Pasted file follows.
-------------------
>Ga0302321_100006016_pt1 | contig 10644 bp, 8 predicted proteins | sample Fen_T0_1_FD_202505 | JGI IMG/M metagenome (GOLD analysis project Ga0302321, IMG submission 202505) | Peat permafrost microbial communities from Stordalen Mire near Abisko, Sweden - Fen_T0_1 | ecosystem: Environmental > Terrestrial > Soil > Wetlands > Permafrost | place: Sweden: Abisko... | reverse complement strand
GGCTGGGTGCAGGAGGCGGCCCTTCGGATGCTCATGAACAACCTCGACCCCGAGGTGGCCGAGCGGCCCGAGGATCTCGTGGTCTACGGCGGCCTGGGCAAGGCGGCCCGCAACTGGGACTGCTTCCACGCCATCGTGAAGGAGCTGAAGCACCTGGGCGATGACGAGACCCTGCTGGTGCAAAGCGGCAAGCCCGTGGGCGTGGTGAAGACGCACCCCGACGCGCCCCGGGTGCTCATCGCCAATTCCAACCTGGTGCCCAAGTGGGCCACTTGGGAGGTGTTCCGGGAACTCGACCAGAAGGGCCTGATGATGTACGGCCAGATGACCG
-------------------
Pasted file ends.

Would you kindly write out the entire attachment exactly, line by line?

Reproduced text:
>Ga0302321_100006016_pt1 | contig 10644 bp, 8 predicted proteins | sample Fen_T0_1_FD_202505 | JGI IMG/M metagenome (GOLD analysis project Ga0302321, IMG submission 202505) | Peat permafrost microbial communities from Stordalen Mire near Abisko, Sweden - Fen_T0_1 | ecosystem: Environmental > Terrestrial > Soil > Wetlands > Permafrost | place: Sweden: Abisko... | reverse complement strand
GGCTGGGTGCAGGAGGCGGCCCTTCGGATGCTCATGAACAACCTCGACCCCGAGGTGGCCGAGCGGCCCGAGGATCTCGTGGTCTACGGCGGCCTGGGCAAGGCGGCCCGCAACTGGGACTGCTTCCACGCCATCGTGAAGGAGCTGAAGCACCTGGGCGATGACGAGACCCTGCTGGTGCAAAGCGGCAAGCCCGTGGGCGTGGTGAAGACGCACCCCGACGCGCCCCGGGTGCTCATCGCCAATTCCAACCTGGTGCCCAAGTGGGCCACTTGGGAGGTGTTCCGGGAACTCGACCAGAAGGGCCTGATGATGTACGGCCAGATGACCG